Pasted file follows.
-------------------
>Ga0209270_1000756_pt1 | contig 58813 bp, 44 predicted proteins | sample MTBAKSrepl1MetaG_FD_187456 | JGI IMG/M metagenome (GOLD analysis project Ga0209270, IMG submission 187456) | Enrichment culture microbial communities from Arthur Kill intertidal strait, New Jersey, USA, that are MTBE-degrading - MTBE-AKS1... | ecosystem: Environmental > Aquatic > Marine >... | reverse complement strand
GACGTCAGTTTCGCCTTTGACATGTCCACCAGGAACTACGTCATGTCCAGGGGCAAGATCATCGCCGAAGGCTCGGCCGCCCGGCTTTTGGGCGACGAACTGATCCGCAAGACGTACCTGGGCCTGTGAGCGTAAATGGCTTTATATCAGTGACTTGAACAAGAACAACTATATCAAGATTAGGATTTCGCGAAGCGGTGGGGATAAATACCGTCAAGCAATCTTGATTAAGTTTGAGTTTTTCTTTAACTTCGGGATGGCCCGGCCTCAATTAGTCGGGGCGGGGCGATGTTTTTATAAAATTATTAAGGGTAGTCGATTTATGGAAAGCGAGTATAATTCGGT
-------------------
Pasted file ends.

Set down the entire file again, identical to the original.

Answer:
>Ga0209270_1000756_pt1 | contig 58813 bp, 44 predicted proteins | sample MTBAKSrepl1MetaG_FD_187456 | JGI IMG/M metagenome (GOLD analysis project Ga0209270, IMG submission 187456) | Enrichment culture microbial communities from Arthur Kill intertidal strait, New Jersey, USA, that are MTBE-degrading - MTBE-AKS1... | ecosystem: Environmental > Aquatic > Marine >... | reverse complement strand
GACGTCAGTTTCGCCTTTGACATGTCCACCAGGAACTACGTCATGTCCAGGGGCAAGATCATCGCCGAAGGCTCGGCCGCCCGGCTTTTGGGCGACGAACTGATCCGCAAGACGTACCTGGGCCTGTGAGCGTAAATGGCTTTATATCAGTGACTTGAACAAGAACAACTATATCAAGATTAGGATTTCGCGAAGCGGTGGGGATAAATACCGTCAAGCAATCTTGATTAAGTTTGAGTTTTTCTTTAACTTCGGGATGGCCCGGCCTCAATTAGTCGGGGCGGGGCGATGTTTTTATAAAATTATTAAGGGTAGTCGATTTATGGAAAGCGAGTATAATTCGGT